Being the Bad Cop


Being the Bad Cop

policeman-23796_640My brother with Down syndrome has been in rehab for a week and a half with a broken femur. Starting physical and occupational therapy was slow, but, finally he is catching on and showing progress. Of course, the progress is nowhere near what it needs to be for him to come home. Now the conflict arises.

As his older brother and conservator, it seems I have become the "bad cop," meaning he sees me as the obstacle for returning home. I am there every therapy session watching from a distance. He loves the therapist (they seem to enjoy him too) and is richly rewarded with their complements. Once the physical therapy session is completed, I return with him to the room. It seems that I'm the last person he wants to see because I cannot grant him the wish to come home. "I want to go home," he asks. I reply: "Not yet. You have to get stronger."

While I know that my brother has an intellectual disability, it's darn hard to deal with being the "bad cop." My encouragement is met with anger and resistance, while other friends and family visitors are welcomed with his laughter. I've cut back my visits so as not to deter him from complying with the therapist (It appears he's very cooperative when I'm not there, so I am told.) Of course, I know that he loves me as I do him, but it does take away a lot to be met with such contrary behavior.

In my opinion, my brother has transferred the "parental" figure from our deceased mother to me. After her passing, he became a very independent person. Living on his own in the family house with 24/7 caregivers (I live across country) my brother blossomed. However with this recent fall and surgery, I had to return to set things up for rehabilitation. I know that I have to do more of "letting go" but I still have the ultimate responsibility for his care. When I see that his rehab has reached a point for him to safely return home with caregiving, I'll leave, but return for Christmas.

I know that my brother is frustrated with this interruption in his life and routine, so I can't take it personally, but nevertheless, it does bother me. I'm curious to know how other siblings have handled this issue.

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Ray, my situation is different from yours (I am the caregiver for my spouse) but I have definitely played my share of bad cop roles in the year since my husband's diagnosis. As others have suggested, advice is often better received when given by those in the medical profession, so I try to go that route whenever possible. In other cases...well, for instance since my husband's colostomy was reversed he has to be very careful about how much food he eats at one sitting. If he eats too much, he gets very uncomfortable. Well, old habits die hard and it's not uncommon for me to see him eating too much. He hates it when I point this out to him, so I just stopped doing it and let the chips fall where they may. He'll have to learn that lesson the hard way. It's not worth getting into an argument with him.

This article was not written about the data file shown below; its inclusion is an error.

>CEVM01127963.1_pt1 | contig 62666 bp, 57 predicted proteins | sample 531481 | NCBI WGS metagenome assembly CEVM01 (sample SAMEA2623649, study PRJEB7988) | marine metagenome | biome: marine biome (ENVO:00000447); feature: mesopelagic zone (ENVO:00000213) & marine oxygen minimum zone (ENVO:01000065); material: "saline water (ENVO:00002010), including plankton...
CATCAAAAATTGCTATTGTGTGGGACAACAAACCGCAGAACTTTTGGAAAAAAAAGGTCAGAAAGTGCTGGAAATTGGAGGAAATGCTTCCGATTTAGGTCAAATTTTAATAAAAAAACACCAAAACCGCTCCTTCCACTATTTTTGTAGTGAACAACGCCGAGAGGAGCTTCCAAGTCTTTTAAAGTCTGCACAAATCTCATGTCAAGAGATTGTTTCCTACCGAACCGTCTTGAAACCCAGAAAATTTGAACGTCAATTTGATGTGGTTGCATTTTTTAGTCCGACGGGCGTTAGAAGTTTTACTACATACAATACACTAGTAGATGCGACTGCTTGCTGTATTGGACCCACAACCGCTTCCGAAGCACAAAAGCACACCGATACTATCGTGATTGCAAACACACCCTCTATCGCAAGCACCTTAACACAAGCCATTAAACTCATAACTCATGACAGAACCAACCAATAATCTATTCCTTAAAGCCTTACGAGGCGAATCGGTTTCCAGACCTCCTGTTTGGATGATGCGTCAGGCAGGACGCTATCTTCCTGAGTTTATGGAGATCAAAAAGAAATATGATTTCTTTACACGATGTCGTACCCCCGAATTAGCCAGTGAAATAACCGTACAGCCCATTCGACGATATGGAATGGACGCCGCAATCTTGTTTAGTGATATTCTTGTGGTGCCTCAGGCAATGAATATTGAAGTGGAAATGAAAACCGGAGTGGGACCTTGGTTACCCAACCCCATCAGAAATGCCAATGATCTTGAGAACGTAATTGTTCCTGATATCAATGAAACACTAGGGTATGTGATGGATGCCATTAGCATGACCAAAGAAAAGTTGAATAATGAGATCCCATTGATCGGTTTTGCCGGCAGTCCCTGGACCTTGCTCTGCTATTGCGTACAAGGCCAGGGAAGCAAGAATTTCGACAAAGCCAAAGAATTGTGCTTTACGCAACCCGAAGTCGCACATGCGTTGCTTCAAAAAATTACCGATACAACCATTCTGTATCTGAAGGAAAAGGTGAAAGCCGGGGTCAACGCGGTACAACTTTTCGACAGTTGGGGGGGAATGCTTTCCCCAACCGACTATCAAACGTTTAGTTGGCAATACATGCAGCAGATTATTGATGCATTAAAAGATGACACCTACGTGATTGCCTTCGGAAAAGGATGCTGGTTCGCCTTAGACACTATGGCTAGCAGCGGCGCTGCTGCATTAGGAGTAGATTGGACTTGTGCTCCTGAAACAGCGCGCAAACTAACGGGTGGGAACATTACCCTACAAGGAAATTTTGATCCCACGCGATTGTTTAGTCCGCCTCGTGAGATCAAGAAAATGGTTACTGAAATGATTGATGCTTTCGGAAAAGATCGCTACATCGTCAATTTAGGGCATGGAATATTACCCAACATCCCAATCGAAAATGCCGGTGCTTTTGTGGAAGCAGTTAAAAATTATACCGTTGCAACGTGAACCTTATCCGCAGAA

Just a thought:\r\n\r\nI wonder if your brother feels like he must be positive and upbeat with everyone else but he can only be real with you? Perhaps you are the one he truly feels that he can express his worry that he won't be able to go home.\r\n\r\nPerhaps you could continue the conversation with him by saying something like: It must feel frustrating to work so hard and still have to keep up the hard work. Or, It must be frustrating that you still have some work to do before you get home. \r\n\r\nI'm phrasing this a bit awkwardly but you get the idea. \r\n\r\nHe may just need to express his fears and worries and feels you are the one who will understand. :)


As they say on tv, Ray, that's \"priceless\".


Ray, I am the \"bad cop\" to my mother with dementia, so my experience is not quite like yours. Regardless of who the recipient of our unpleasant rules and regulations may be, many of our feelings about it are the same. You know exactly what kind of sacrifice you're making, exactly how you are following what is the best course for your brother, all the head-stuff. Thank you for being honest about your journey and your concerns about the other-stuff.


Oh the roles we get thrust into that we don't want or feel comfortable in… being the bad guy that is.\r\n\r\nI can't say I've been in that exact same place, but rather \"therapist\" to my one sister. She has psychiatric issues and because I used to work as a mental health councilor she thinks I can be her counselor. I resist that role and sometimes she doesn't like what I say to her either… as she typically wants coddling. I set boundaries but I feel guilty because I avoid her calls at times and dread talking to her. She can \"suck the life\" out of me. When I have patience, and remind myself that she doesn't choose to be this way, I do better. But for me I alternate between empathy to wanting to choke her! \r\n\r\nYou've probably already tried deflecting saying the doctor says your not well enough yet. I think frequently just writing down, giving voice to the feelings is the answer.